We were blessed enough on our trip to take little "excursions". We visited a pharmecuetical plant owned by the richest man/family in Bangladesh- and they are Christians! The Chowdry family is on the Warren Buffet scale of influence and wealth in Bangladesh. To have such powerful, wonderful christian business men in such a dark country is a huge blessing. The plant was very interesting to see. But by no means the most fun thing we did on our trip- I was ready to go back and play with the kids!
The Children's home is just one facet to the entire ministry of HELP Bangladesh. They also have a medical clinic for the children and villagers to use. A doctor's visit costs about $1- but that is an entire day's wage. Just outside the walls is a sewing center and store called the Dorcas shop. They train older children in the home and people in the community to sew and tailor. You can get a custom made, custom fit shalwar kamiz for about $10. In silk! This service provides a way for children in the home who won't go onto college or higher learning to have a skill to support themselves in the future. They do something similar on campus with a MechTech center where they teach boys wood carving and metal shop and small engine repair skills.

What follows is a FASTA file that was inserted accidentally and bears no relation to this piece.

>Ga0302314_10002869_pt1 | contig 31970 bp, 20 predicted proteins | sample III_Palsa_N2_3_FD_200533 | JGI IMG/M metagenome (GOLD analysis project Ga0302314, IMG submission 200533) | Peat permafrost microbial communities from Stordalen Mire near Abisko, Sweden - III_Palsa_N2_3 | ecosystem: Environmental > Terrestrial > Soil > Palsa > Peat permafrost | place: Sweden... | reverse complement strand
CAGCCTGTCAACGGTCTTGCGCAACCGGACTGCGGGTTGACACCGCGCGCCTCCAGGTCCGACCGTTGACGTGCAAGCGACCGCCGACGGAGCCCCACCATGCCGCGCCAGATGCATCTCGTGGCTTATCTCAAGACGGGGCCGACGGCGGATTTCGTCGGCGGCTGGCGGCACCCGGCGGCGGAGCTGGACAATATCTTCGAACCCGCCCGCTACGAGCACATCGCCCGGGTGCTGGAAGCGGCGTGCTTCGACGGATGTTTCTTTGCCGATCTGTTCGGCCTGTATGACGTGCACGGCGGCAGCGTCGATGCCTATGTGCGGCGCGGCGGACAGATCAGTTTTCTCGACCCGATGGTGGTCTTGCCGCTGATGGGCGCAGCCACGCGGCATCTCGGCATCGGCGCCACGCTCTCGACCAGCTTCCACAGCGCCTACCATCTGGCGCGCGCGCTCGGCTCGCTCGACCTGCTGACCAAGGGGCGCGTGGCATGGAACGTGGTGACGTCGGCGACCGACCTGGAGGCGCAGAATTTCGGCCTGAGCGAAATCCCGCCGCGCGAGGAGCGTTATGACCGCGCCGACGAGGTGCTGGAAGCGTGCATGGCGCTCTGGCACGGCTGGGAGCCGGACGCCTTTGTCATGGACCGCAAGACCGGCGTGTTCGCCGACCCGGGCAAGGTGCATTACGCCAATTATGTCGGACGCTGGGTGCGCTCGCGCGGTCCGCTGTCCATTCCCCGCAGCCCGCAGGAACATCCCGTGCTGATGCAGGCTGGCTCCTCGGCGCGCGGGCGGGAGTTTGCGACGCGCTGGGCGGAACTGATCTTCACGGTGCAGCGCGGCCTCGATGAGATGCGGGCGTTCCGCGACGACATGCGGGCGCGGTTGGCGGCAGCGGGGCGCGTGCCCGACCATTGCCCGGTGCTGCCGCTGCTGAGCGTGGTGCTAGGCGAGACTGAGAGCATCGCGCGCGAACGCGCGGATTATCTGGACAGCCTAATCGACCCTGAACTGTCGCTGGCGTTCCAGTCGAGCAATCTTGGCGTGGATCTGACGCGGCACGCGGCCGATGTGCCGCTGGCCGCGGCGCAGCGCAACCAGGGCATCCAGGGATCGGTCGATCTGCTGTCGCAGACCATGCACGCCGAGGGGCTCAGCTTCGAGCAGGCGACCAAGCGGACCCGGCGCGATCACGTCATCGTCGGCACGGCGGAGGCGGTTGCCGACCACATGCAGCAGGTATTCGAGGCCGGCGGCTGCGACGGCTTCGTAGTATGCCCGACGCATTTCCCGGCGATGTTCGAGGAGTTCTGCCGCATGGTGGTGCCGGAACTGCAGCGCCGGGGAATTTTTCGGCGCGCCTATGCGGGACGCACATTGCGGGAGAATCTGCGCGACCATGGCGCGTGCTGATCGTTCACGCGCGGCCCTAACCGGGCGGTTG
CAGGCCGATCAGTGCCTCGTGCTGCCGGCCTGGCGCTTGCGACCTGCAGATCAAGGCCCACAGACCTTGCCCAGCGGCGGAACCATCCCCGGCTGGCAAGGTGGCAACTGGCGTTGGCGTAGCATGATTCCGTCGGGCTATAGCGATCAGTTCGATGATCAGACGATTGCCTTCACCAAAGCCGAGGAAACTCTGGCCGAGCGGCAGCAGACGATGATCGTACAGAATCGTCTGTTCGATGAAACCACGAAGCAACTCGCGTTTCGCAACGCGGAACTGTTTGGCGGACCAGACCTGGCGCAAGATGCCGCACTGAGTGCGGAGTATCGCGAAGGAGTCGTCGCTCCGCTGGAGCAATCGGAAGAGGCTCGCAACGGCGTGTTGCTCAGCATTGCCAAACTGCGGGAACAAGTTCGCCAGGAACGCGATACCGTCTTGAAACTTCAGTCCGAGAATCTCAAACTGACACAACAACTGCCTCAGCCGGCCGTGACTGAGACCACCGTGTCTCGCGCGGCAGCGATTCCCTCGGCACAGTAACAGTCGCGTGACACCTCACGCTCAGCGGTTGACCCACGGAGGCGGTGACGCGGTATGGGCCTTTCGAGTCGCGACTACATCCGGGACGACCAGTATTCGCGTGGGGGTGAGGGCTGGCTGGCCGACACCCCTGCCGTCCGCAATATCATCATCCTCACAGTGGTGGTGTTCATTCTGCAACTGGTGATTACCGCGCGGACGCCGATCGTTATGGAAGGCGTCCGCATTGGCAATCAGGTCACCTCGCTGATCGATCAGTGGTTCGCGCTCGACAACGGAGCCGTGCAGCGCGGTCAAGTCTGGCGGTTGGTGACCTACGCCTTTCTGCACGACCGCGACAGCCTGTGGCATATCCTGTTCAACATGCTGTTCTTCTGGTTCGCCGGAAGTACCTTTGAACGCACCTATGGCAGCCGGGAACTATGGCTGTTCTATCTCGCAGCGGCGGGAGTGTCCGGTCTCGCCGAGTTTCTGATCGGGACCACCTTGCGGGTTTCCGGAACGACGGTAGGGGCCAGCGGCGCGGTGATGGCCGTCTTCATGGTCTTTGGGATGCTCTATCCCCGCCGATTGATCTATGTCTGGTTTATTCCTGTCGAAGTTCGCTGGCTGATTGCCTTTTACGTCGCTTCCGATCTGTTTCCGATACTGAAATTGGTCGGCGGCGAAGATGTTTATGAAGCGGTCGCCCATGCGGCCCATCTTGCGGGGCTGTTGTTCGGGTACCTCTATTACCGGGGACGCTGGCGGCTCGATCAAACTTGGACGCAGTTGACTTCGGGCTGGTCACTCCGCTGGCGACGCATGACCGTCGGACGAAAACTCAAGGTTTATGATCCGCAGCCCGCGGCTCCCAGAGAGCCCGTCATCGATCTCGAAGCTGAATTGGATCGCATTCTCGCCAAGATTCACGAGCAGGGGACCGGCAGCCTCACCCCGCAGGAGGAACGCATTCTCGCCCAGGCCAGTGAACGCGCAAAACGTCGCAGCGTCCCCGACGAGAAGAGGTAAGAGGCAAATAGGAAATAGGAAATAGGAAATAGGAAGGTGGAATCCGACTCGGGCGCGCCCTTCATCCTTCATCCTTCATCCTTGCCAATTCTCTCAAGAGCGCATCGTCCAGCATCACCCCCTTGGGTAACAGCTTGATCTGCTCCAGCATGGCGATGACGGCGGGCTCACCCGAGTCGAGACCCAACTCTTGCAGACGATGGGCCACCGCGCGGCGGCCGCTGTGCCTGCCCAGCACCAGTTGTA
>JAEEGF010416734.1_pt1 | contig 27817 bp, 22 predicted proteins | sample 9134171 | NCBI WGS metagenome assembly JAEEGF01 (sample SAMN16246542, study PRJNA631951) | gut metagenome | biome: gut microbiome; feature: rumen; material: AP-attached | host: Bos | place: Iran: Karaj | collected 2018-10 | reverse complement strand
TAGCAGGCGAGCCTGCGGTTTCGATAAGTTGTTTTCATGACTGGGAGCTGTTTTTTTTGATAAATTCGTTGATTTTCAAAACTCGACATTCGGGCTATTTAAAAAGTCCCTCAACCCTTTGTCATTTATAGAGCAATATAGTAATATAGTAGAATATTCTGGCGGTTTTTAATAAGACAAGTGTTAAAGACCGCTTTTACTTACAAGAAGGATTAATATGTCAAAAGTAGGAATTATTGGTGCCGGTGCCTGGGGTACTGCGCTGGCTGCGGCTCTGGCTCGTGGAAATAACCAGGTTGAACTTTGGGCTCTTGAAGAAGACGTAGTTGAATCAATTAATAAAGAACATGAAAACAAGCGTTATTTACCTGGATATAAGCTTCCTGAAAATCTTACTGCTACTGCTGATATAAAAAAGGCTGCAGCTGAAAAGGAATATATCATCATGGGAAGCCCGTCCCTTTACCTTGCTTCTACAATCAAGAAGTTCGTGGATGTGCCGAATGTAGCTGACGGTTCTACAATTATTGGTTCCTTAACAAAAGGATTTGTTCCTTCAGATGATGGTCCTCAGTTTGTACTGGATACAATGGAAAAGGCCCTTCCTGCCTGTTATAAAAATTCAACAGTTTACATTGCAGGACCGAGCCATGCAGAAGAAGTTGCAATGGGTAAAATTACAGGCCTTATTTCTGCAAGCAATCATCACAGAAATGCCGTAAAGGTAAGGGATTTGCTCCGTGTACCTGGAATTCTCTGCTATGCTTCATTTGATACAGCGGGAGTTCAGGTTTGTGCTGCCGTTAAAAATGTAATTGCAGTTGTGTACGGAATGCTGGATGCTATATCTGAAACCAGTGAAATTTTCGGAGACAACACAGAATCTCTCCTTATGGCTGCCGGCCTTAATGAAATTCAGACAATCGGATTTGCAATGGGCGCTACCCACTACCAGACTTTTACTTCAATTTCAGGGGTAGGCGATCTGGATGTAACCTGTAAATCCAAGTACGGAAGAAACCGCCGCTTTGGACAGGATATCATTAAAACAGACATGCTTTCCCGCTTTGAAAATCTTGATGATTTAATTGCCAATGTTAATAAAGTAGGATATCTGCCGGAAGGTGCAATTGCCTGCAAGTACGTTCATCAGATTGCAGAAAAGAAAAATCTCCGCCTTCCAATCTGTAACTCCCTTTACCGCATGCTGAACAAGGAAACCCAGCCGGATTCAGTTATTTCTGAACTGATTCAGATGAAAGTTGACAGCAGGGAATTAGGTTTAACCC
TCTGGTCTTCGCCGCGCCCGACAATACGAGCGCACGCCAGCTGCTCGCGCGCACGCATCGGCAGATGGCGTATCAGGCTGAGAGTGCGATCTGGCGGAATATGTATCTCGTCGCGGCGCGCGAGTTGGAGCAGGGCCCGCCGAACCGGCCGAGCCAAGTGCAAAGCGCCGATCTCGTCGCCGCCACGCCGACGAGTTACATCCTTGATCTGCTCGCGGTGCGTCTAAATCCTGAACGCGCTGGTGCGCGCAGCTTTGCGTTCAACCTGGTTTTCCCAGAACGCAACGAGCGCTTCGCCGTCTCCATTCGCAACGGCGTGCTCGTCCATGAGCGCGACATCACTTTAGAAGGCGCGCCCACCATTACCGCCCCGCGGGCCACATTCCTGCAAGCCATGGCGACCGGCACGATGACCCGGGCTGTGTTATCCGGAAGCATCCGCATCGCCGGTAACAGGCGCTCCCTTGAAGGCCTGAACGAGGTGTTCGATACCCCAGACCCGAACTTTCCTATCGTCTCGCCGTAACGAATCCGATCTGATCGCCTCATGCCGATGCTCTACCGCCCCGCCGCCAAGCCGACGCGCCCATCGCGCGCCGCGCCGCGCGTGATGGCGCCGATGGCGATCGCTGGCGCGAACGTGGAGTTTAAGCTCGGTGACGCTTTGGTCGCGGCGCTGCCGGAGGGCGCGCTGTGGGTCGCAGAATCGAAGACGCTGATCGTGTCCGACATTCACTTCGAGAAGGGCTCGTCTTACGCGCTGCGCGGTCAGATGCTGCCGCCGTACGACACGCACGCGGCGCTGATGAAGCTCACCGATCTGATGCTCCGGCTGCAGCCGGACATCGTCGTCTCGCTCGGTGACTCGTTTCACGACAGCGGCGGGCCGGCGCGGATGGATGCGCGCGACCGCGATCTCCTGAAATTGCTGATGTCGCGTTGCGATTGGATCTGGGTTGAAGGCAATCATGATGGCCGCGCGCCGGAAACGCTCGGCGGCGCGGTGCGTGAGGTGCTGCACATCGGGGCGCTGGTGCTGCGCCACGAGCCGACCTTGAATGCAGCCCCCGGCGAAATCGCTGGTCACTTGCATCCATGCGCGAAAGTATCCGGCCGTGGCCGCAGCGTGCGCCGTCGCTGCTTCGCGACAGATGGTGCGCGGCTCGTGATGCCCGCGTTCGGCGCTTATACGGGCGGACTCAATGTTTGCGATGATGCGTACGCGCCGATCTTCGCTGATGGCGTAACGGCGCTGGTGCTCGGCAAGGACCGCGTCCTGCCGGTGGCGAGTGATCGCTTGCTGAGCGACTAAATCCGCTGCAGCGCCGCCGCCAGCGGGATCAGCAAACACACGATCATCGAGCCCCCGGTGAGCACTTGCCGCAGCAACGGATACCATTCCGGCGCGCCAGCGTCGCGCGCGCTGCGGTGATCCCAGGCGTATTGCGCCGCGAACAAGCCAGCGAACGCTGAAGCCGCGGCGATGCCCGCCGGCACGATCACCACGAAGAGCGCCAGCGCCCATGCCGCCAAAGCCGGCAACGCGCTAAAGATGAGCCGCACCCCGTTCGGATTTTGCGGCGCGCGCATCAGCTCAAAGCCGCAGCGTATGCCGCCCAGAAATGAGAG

Yet another facet to this organization is the micro credit program. For those who are unfamiliar with micro credit what it basically does is give people (usually women) a small, interest free, short term loan that they can use to supplement or start a business to make a living. A typical example would be that a wife/mother is needing to provide income for her family. She applies for a $50 loan with a business plan. It may be to purchase chicken, goats, stock for a store, or craft materials. She then must pay back this loan within 1-3 years before she can apply for another loan to further invest in her business. This program is highly successful in many 3rd world countries. It shows what can be done if just a little is invested. It is also highly structured and accountable. Women in this particular program join an accountability group before they receive their loan. They help encourage each other, hold each other accountable, etc. We were able to visit a meeting of these women. They were so joyful compared to others I had encountered. They had purpose! They were doing something meaningful and helpful with their lives and helping to contribute to the livelihood of their husbands and children. We then toured some of their businesses like a dairy farm of a couple cows, rice husking, little convinience store, goat farm, a pig, a few thousand chickens and the biggest cow I have ever seen. One of the things I enjoyed most about this excursion was seeing how real bengali's live. The children's home is such an oasis- its not reality. This tour is reality- albeit a good one when you look at the grand scheme of things. I pray that many of the girls from the children's home will take advantage of this project and become successful leaders in it.